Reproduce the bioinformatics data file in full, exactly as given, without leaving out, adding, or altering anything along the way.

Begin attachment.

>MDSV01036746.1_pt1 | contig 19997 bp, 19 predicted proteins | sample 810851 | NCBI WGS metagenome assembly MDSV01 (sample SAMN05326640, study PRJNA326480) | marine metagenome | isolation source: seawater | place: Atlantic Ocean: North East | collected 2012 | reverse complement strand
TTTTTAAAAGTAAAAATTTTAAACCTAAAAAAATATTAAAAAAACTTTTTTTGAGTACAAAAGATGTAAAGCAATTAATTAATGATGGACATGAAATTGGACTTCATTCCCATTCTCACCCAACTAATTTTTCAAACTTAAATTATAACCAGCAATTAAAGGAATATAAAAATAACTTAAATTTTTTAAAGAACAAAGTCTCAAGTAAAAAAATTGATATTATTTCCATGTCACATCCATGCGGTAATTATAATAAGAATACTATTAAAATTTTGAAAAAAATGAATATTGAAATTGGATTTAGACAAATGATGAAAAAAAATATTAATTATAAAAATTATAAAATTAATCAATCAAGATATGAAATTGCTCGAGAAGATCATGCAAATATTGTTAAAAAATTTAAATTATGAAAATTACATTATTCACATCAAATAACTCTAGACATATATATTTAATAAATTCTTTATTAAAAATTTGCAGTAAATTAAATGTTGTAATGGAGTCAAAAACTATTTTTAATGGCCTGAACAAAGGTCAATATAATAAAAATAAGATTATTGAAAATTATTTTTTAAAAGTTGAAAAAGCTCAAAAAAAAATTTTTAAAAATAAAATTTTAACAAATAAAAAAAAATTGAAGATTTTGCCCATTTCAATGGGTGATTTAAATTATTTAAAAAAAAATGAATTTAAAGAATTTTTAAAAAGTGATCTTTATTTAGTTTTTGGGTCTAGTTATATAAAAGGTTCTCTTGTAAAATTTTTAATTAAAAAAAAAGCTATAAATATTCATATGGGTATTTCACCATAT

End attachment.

>MDSV01036746.1_pt1 | contig 19997 bp, 19 predicted proteins | sample 810851 | NCBI WGS metagenome assembly MDSV01 (sample SAMN05326640, study PRJNA326480) | marine metagenome | isolation source: seawater | place: Atlantic Ocean: North East | collected 2012 | reverse complement strand
TTTTTAAAAGTAAAAATTTTAAACCTAAAAAAATATTAAAAAAACTTTTTTTGAGTACAAAAGATGTAAAGCAATTAATTAATGATGGACATGAAATTGGACTTCATTCCCATTCTCACCCAACTAATTTTTCAAACTTAAATTATAACCAGCAATTAAAGGAATATAAAAATAACTTAAATTTTTTAAAGAACAAAGTCTCAAGTAAAAAAATTGATATTATTTCCATGTCACATCCATGCGGTAATTATAATAAGAATACTATTAAAATTTTGAAAAAAATGAATATTGAAATTGGATTTAGACAAATGATGAAAAAAAATATTAATTATAAAAATTATAAAATTAATCAATCAAGATATGAAATTGCTCGAGAAGATCATGCAAATATTGTTAAAAAATTTAAATTATGAAAATTACATTATTCACATCAAATAACTCTAGACATATATATTTAATAAATTCTTTATTAAAAATTTGCAGTAAATTAAATGTTGTAATGGAGTCAAAAACTATTTTTAATGGCCTGAACAAAGGTCAATATAATAAAAATAAGATTATTGAAAATTATTTTTTAAAAGTTGAAAAAGCTCAAAAAAAAATTTTTAAAAATAAAATTTTAACAAATAAAAAAAAATTGAAGATTTTGCCCATTTCAATGGGTGATTTAAATTATTTAAAAAAAAATGAATTTAAAGAATTTTTAAAAAGTGATCTTTATTTAGTTTTTGGGTCTAGTTATATAAAAGGTTCTCTTGTAAAATTTTTAATTAAAAAAAAAGCTATAAATATTCATATGGGTATTTCACCATAT